New Jersey bill would OK red-light cameras

| 12/4/2007

As state lawmakers make a final push in New Jersey to approve bills before the regular session ends in about one month, a bill that could lead to red-light cameras popping up in the state still could draw consideration.

Existing state law prohibits use of camera radar by law enforcement officers or agencies.

Sponsored by Assemblyman Joseph Coniglio, D-Paramus, the bill would remove the restriction for a period of 18 months to allow two municipalities – to be designated later – to use photo enforcement at traffic signals that are deemed to have a high frequency of red-light runners.

The cameras would snap pictures of red-light runners’ vehicles and license plates. Tickets would be mailed to the vehicles’ owners, regardless of who was driving at the time.

Supporters say the equipment encourages compliance with the law and saves lives by reducing collisions.

Coniglio said a study by the Insurance Institute for Highway Safety found that the cameras, combined with longer yellow lights, reduced red-light violations by 96 percent.

“The main purpose of this bill is to make our roads safer,” Coniglio told lawmakers.

Opponents question the claim that cameras are solely intended to keep people safe. They also say the process denies alleged violators the opportunity to confront their accusers.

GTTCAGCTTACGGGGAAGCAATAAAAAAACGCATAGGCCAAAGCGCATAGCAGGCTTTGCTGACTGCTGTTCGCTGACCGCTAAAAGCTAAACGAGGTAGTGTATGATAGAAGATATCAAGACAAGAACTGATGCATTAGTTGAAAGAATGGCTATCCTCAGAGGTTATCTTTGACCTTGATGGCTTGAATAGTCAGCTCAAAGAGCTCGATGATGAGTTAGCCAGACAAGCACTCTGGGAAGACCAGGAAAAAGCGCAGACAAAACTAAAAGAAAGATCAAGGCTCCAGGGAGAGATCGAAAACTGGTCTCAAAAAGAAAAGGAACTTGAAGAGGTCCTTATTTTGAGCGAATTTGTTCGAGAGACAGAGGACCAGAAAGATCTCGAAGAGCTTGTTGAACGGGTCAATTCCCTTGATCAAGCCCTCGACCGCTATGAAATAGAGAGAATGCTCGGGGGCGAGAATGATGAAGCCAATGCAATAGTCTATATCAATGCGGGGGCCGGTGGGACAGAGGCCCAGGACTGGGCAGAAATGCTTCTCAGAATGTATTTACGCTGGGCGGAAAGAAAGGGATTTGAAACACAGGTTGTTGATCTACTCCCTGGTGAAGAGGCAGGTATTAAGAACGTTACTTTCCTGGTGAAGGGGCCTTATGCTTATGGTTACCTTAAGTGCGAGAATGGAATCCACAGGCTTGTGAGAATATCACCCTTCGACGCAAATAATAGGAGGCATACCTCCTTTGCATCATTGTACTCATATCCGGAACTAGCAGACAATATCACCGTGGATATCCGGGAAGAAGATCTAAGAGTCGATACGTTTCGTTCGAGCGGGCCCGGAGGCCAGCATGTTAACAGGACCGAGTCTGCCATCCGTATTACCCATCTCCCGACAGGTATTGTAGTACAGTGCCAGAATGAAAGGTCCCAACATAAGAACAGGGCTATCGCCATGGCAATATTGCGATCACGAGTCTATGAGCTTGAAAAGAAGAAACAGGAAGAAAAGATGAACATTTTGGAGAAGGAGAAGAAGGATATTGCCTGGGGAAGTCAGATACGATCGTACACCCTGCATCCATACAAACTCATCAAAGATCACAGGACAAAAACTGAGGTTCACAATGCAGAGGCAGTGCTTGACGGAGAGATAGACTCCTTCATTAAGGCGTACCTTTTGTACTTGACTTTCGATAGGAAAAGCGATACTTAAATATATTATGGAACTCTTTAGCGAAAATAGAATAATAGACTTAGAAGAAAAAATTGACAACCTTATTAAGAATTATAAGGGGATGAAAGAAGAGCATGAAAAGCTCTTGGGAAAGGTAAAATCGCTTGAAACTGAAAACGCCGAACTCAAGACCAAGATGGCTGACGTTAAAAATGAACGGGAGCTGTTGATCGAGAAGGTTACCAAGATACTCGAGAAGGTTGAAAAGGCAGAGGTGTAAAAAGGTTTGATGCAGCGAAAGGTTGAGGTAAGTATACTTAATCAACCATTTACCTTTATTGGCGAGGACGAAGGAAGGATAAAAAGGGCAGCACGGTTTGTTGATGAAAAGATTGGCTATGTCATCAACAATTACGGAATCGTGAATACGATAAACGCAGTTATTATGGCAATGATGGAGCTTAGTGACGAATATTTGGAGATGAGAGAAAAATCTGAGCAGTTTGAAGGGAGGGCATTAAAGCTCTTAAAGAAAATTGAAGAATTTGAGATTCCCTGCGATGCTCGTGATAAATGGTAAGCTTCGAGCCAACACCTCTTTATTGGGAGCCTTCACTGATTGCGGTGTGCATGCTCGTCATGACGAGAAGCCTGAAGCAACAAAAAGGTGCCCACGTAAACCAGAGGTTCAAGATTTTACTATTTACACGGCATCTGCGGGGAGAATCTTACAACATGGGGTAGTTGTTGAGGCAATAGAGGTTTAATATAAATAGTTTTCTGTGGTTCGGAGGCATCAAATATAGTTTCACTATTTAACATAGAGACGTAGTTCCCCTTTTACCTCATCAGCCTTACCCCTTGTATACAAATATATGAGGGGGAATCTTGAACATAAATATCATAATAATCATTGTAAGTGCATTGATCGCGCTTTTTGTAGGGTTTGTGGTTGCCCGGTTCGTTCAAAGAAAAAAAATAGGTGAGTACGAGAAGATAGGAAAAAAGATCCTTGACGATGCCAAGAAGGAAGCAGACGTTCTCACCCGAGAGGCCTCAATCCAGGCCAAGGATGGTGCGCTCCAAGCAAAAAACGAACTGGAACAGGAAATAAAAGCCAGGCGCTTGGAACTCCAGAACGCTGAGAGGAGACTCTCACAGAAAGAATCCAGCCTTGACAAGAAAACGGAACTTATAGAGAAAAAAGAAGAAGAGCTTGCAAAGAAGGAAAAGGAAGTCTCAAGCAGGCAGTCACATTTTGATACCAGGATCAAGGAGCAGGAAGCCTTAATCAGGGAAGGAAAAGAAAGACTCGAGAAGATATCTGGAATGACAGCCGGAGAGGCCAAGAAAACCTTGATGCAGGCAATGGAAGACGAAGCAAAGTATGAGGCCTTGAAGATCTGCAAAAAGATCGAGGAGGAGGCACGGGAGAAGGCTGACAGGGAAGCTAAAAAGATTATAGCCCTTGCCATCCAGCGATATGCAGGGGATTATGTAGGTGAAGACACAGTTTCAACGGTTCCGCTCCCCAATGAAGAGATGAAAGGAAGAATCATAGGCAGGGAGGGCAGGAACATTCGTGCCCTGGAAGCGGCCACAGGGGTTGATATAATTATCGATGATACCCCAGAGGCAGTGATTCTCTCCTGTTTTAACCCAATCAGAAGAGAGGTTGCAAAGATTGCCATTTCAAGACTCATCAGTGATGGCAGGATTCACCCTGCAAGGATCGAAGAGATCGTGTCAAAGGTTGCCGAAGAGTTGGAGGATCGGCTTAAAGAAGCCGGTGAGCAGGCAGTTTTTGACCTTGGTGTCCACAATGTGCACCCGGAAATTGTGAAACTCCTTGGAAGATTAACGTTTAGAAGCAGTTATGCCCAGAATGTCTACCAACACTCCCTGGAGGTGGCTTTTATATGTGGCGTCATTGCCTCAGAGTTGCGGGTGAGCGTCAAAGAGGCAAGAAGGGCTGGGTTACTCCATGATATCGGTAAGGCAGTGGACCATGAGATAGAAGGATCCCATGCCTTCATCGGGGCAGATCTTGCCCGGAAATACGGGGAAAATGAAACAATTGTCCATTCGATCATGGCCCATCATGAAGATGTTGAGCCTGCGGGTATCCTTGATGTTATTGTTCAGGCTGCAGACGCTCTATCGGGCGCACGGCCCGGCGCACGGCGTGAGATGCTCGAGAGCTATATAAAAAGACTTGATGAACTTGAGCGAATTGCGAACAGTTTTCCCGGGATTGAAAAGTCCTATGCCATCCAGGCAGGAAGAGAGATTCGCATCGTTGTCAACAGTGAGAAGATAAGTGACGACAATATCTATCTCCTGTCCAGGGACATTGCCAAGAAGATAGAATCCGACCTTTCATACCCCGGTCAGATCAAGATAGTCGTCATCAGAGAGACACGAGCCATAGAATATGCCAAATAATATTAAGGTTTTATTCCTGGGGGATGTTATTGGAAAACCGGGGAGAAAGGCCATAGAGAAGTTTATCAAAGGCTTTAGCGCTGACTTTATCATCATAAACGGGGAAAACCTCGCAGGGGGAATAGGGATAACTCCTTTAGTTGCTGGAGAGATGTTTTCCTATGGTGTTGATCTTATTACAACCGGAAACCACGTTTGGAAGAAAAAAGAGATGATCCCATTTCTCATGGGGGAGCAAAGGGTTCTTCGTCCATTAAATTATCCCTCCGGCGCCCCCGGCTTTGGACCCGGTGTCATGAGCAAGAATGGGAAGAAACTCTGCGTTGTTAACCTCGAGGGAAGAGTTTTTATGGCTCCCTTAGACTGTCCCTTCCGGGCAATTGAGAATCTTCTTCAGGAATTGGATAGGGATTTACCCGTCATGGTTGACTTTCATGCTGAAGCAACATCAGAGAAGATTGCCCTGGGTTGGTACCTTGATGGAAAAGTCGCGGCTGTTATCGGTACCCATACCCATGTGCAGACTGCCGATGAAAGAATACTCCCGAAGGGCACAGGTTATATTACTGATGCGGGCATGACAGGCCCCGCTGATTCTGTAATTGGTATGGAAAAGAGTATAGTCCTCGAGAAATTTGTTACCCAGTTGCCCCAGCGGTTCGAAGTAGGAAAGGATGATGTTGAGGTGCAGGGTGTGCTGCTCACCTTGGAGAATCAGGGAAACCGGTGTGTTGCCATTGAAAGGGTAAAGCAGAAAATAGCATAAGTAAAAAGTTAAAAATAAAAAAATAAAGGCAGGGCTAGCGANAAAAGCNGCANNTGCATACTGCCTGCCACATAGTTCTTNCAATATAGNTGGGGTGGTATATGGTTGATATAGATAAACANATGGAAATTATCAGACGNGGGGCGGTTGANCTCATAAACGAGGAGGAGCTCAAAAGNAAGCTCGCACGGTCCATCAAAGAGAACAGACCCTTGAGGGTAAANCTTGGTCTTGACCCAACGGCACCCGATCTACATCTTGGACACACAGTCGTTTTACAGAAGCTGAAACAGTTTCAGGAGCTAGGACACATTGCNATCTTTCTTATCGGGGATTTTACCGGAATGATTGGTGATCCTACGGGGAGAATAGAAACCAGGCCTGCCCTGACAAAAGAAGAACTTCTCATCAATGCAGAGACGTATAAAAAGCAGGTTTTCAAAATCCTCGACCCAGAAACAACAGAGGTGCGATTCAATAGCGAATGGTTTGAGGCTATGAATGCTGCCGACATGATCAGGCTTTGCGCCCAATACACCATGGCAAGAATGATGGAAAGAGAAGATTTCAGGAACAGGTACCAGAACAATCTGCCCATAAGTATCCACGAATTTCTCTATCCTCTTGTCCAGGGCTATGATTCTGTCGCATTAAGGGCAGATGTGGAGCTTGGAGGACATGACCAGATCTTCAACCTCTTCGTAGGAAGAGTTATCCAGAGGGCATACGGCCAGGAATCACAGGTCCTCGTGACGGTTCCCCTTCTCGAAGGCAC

“The motivation of every player in this deal is economics. Whether it’s the local jurisdiction or the camera manufacturer: That’s not reasonable justification for doing this,” said Todd Spencer, executive vice president of the Owner-Operator Independent Drivers Association.

Others question the effectiveness of such intersection cameras, arguing they have the potential to distract drivers and cause more fender-bender accidents.

In fact, a study paid for by the U.S. Department of Transportation showed rear-end crashes actually increased in cities with red-light cameras, as motorists stopped abruptly at yellow lights to avoid tickets.

The bill – S2123 – is awaiting consideration on the Senate floor. If approved there, it would move to the Assembly. All legislation must be approved by both chambers prior to the end of the regular session, which is scheduled for Jan. 8.

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– By Keith Goble, state legislative editor